She Thinks She’s All That. Do You?
She Thinks She’s All That. Do You?
I have a daughter who loves gymnastics. She is always flipping and twisting and cartwheeling around our house.
Because of her interest, I have had a little more exposure to the world of gymnastics than I otherwise would have, which is why I have found myself thinking about the recent media attention surrounding Simone Biles.
Last month, at a qualifying meet for the U.S. gymnastics championships, Biles was spotted wearing a leotard with her name printed on the back. Though it is not unprecedented for gymnasts to wear their names on their leotards, it is unusual. At least for the women gymnasts. Some critics took this to mean that Biles was “cocky.” They criticized her, not for being great, but for thinking she was great.
So last week, as a fun way to “jab back” at the criticism, Biles warmed up for a training session wearing another leotard with her name on the back. This time there was also a picture of the head of a goat studded in crystals beneath her name. The GOAT, was there to symbolize the acronym “greatest of all time.”
Biles was telling her critics in a lighthearted way, “You want to know the truth? Not only do I think I’m great, I think I’m the greatest of all time.”
Nevermind that Biles has the wins to back up her claim. Simone Biles has won every meet she’s entered dating back to the U.S. championships in 2013. She won five medals at the recent Rio Olympics, four of which were gold, including the all-around title—which brought her medal total to 25.
Nevermind that Biles has more titles at the world championships meets than any other gymnast in history—male or female. She has gymnastics moves named after her on the balance beam, on the floor, and on the vault. Some of her moves are so difficult that U.S.A. Gymnastics has argued that a new judging tier needs to be created in order to code the points correctly. The truth is, Biles has been competing against only herself for a long time.
And nevermind, as reported by USA Today, that the team’s original plan was to have all the gymnasts’ names on all the leotards, only to realize that one gymnast’s name was too long and the plan was scrapped. But, Biles’ leotard was already done and so she wore it for a training session.
Nevermind all of that.
The point that I keep coming back to is what Biles said about the negative commentary she received, “You’ll go you whole entire career and everybody will tell you you’re great. But the minute…you say you’re good, (people are) like, ‘Oh my gosh, you’re so cocky!’ ‘Cancel her,’ or this or that.”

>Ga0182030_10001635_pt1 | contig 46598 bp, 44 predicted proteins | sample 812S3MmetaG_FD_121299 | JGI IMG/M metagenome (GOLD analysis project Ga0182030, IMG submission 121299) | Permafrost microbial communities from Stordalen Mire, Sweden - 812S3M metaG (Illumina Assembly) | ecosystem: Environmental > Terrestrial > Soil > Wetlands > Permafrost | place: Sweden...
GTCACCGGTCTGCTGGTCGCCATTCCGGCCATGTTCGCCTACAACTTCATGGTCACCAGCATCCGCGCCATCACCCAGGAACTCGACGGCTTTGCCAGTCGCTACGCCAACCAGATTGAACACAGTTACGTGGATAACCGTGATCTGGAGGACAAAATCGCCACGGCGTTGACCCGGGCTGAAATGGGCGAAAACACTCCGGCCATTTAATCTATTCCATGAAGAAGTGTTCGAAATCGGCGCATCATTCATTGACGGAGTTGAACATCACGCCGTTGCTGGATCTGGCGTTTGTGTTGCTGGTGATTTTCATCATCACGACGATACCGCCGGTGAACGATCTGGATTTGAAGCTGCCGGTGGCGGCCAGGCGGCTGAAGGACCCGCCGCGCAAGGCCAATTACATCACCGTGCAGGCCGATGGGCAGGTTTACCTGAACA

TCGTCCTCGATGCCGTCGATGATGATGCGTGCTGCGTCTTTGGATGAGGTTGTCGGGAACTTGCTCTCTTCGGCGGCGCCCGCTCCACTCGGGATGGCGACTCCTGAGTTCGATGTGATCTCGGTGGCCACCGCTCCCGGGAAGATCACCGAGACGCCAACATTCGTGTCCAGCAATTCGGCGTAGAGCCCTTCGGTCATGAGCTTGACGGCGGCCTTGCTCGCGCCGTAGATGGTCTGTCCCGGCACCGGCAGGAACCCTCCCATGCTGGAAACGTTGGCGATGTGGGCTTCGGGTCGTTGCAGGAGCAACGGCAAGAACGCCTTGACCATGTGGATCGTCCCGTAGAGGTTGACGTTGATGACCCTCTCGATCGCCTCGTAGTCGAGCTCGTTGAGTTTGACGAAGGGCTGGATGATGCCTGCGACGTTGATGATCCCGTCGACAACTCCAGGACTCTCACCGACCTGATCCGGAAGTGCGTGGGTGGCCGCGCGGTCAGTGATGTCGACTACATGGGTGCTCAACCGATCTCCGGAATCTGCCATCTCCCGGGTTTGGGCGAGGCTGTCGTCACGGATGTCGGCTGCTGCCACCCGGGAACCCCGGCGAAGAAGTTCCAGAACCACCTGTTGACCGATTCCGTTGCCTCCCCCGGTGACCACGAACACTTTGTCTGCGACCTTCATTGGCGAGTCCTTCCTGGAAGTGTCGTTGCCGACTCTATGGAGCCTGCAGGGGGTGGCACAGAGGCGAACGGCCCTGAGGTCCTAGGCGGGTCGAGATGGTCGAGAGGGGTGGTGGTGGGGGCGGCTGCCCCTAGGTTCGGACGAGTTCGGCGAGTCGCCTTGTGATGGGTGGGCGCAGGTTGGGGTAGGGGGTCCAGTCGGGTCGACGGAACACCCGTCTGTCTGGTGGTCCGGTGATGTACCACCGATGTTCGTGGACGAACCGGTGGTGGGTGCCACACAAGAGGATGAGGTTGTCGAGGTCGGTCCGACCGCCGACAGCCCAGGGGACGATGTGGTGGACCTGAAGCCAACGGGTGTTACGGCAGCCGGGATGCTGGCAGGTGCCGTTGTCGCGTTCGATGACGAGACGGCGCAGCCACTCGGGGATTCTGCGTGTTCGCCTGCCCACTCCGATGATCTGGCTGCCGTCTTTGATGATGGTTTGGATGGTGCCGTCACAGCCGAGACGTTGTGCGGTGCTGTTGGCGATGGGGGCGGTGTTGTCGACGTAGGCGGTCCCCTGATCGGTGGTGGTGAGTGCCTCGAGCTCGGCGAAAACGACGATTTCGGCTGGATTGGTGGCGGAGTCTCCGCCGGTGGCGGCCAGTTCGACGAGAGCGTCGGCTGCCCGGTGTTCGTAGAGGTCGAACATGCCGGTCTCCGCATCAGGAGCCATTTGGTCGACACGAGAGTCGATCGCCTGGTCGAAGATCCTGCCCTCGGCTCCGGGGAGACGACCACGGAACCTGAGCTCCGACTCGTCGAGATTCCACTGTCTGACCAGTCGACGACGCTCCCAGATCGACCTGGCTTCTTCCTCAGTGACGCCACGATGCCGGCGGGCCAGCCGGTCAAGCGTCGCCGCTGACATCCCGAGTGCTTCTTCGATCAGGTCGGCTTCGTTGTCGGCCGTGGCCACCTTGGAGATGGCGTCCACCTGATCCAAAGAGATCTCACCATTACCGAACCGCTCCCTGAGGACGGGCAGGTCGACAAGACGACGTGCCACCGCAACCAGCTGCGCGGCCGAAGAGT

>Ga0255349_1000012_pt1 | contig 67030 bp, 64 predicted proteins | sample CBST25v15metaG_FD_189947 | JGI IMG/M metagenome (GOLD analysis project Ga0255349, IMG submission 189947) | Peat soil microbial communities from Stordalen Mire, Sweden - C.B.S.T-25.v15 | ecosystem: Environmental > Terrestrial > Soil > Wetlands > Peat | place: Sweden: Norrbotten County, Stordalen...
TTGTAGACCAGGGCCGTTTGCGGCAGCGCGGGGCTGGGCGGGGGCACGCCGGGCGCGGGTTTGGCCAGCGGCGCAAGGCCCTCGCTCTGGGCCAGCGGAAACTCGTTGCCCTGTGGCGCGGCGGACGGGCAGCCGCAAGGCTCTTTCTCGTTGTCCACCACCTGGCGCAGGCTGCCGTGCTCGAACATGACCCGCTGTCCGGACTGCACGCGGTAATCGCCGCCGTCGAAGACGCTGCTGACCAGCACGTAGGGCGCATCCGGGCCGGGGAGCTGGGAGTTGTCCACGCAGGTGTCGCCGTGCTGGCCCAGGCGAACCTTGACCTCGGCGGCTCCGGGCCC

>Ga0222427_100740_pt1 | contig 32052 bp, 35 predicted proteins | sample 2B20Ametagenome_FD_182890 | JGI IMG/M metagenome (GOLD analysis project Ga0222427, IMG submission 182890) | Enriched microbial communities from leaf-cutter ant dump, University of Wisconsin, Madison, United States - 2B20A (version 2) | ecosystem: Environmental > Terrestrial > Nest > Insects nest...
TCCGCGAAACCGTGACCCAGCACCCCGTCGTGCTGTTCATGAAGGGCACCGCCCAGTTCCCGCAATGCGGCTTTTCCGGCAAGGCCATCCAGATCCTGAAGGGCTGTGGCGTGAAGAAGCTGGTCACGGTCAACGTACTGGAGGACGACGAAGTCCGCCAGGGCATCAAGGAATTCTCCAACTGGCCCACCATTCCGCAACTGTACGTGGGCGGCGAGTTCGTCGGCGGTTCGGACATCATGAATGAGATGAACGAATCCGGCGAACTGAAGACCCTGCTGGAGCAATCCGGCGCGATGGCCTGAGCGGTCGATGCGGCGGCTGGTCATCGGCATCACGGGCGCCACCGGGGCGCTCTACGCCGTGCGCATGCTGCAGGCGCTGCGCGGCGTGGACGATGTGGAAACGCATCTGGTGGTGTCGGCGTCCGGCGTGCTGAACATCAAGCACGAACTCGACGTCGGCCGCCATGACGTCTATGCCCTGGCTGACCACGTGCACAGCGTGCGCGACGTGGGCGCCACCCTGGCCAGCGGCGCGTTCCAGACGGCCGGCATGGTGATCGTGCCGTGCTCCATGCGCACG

Biles went on to say, “There should be times where we can celebrate whenever we do a good routine. Or if you’ve been on a winning streak for a year. Or so forth. I think it’s something you should have pride in. Not be cocky about it, but have pride in it.”
So, what is the line between acknowledging your own greatness but not being too proud of it? Can you even be too proud? Is there such a thing? Why can’t Biles not only be the greatest and also acknowledge truthfully that she is the greatest?
I think that this conundrum actually keeps some of us from pursing and achieving our goals. We don’t want to stand out too much. We’d almost rather be unqualified than acknowledge that we think we’re qualified. Just who do we think we are? We are taught to strive and set goals and work hard and be the best we can be, but then not get too excited about what we’ve done when we get there. There is an idea out there that somehow you can be a “poor winner.” In other words, we should all try to be great, but never believe we are great.
The trouble is, without really believing it, you can’t ever get there. In order to fuel the monumental effort our goals require, we have to believe first. We have to believe in our abilities and in our own greatness. That deep belief is the key to all our accomplishments in the first place.
Here’s what we forget: Believing in our own greatness doesn’t take away from anyone else and it doesn’t put any one else down. Arrogance is thinking that our accomplishments make us better people than someone else. It can be powerful to understand that we can achieve our goals and even be the best at whatever it is we are working towards and simultaneously acknowledge that this doesn’t make us better than any other person.
Achievement makes us good at what we do. It doesn’t make us good. We are already good. And so is everyone else.
Believing in ourselves and acknowledging our own power to achieve helps us have a vision of what we can do and be in our own lives. And I believe we cannot really achieve what we want without that powerful belief fueling all our actions.
Biles has to believe she is the best at what she does in order to achieve her lofty goals. And so do you. As Muhammad Ali said, “I am the greatest. I said that even before I knew I was. I figured that if I said it enough, I would convince the world that I really was the greatest.”
I actually think it’s not the world but ourselves that needs the most convincing. We are the ones that are skeptical. We are the ones that doubt our worth and our ability and our greatness. When we finally learn to believe deeply in our own greatness, the accomplishment of our goals becomes inevitable. It is not cockiness. It is not arrogance. It is the truth.
What do you think? How has believing in your own greatness allowed you to reach your big goals?